10 Awesome New Web Tools for Teachers As is usual here in Educational Technology and Mobile Learning, every two weeks, I share with you here a list of the most recently released web tools that might probably have some educational potential for your teaching and learning contexts. It's been 7 months ago since I added this section featuring lists of educational web tools to my blog. You can check it to view the lists I shared there so far.These lists are particularly created to help those of you who are busy and have no time left to go online and hunt for the new releases in the world of educational technology. What you see in these lists are web tools other edubloggers have reviewed in their websites and blogs. Check out what I have curated for you during the last couple of weeks and let me know what you think of them. 1- Widbook An easy online platform to write books, share stories and add photos and video. Search by topic or exam. Silk is a place to publish your collections. 4- Tagboard 5- Shareor 6- Memofon 7- Wonderville

What Will It Take to Close the Adult Digital Literacy Gap? As new technology continues to emerge and evolve, the need for digital literacy in the American workforce becomes increasingly important. While employers’ expectations for technology proficiency were once reserved for professionals trained in information technology, many industries now require prospective employees to demonstrate basic computer skills, such as word processing, spreadsheets, and effective web search, just to get in the door. While this shift has created new opportunities for hundreds of thousands of workers, those who lack sufficient training and experience in these areas are overlooked. Yet, hundreds of thousands of Americans lack the necessary skills to land these digitally-intensive jobs, which on average, pay 18% more than those that don’t require digital fluency, according to a recent report published by Burning Glass Technologies. Among the fellows was Monet Wilson, of Oakland, CA, who will be enrolling in the web development track of the program.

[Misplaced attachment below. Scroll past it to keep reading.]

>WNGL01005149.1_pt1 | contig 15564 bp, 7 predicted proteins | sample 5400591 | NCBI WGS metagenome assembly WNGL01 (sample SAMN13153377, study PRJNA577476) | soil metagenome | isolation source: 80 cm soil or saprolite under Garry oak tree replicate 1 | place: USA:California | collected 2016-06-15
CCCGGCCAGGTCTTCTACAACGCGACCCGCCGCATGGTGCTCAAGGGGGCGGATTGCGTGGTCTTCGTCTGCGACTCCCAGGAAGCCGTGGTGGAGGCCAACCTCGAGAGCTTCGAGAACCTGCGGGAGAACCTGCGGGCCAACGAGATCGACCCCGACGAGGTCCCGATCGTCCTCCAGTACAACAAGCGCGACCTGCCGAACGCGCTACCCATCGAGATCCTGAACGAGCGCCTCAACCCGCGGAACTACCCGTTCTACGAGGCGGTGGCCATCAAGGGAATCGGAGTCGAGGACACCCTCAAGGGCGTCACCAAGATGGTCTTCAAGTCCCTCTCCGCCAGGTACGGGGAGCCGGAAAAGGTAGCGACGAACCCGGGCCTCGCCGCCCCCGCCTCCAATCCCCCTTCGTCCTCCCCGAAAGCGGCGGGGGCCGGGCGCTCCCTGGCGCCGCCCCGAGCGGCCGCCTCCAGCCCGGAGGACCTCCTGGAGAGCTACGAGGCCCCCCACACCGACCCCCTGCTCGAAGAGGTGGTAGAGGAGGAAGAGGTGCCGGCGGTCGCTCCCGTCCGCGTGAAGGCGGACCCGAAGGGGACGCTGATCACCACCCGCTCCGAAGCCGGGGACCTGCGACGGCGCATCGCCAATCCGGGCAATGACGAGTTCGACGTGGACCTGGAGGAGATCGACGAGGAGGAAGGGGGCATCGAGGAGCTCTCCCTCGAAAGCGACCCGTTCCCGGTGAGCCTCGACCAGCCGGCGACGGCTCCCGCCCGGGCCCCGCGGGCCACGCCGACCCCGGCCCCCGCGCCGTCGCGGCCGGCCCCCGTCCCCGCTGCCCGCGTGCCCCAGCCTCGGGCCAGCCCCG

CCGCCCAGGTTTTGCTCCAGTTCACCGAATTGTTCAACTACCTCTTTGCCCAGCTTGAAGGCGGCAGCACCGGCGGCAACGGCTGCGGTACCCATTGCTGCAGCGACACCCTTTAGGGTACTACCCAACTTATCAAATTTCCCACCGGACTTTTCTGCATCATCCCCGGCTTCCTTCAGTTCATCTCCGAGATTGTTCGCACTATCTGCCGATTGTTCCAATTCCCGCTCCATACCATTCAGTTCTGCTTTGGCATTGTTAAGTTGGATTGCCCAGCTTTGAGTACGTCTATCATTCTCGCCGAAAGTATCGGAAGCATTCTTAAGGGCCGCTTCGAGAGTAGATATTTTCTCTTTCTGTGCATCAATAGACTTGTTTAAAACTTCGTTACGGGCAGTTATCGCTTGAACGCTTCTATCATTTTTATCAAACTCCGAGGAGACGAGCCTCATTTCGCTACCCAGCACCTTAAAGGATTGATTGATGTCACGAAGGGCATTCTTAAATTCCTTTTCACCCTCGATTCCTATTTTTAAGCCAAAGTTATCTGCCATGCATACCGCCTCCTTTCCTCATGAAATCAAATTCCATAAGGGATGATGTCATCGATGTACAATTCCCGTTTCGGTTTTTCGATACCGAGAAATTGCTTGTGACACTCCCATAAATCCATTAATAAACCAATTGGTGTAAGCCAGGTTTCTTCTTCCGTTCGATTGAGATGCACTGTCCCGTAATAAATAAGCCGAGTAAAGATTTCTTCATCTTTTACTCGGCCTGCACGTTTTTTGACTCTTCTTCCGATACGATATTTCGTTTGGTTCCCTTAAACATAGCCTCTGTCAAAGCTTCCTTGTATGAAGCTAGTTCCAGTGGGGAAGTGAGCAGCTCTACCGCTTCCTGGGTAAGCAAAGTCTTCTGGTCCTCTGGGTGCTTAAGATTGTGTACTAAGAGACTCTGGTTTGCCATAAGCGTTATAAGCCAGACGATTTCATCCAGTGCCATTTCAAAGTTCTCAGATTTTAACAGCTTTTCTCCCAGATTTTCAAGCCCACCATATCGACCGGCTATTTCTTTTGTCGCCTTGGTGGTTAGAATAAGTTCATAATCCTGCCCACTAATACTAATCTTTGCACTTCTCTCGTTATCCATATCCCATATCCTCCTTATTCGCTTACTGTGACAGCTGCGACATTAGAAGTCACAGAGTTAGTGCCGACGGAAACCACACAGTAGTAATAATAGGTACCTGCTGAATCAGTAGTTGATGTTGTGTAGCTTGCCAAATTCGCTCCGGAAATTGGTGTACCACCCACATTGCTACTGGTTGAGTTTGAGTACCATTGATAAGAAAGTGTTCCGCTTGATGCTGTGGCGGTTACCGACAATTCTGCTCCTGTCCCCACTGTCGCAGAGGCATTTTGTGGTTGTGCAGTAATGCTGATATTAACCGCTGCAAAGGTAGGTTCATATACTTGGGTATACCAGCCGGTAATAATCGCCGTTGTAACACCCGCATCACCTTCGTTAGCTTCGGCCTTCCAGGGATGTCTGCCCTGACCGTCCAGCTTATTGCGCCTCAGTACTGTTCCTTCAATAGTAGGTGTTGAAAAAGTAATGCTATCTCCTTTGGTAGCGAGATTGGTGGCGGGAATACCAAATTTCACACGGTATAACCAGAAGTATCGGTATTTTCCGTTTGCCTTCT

Seven Elements of Digital Literacy for Adult Learners - EdTech Center @ World Education by Jamie Harris, Adult Education Program Specialist at the Maryland Department of Labor There are terms we often hear, buzzwords, that are used everywhere, and we know those words are of importance. These terms are so frequent that we may even pepper them into our conversations, even if we do not fully understand what the term means. Digital literacy is one of those terms – it is a buzzword used in law, curriculum, and professional development, but it can be evasive in meaning. Digital literacy is defined by the International Museum and Library Services Act of 2010 as, “the ability to use information and communication technologies to find, evaluate, create, and communicate information, requiring both cognitive and technical skills” [1]. In Maryland, and across the globe, digital literacy is vital to the success of our adult learners, but we lack the structure and definition that could support addressing the need. The Digital Literacy Framework for Adult Learners Wheel Technical Civic

Digital Literacy Initiatives | Adult Education and Literacy | U.S. Department of Education The U. S. Department of Education, Office of Career, Technical, and Adult Education (OCTAE), Division of Adult Education and Literacy (DAEL) funds digital literacy initiatives to enable adult learners to succeed in a range of academic activities, including STEM and college and career readiness. Resources for Students LINCS Learner Center lists free resources to help adult students learn English, improve reading and math, and explore jobs and new careers. Resources for Teachers and Tutors Helping Learners Problem Solve Using Technology-Rich Environments webinar focuses on resources for adult learners and how digital literacy and access to technology can be improved through a project-based approach. Resources for Programs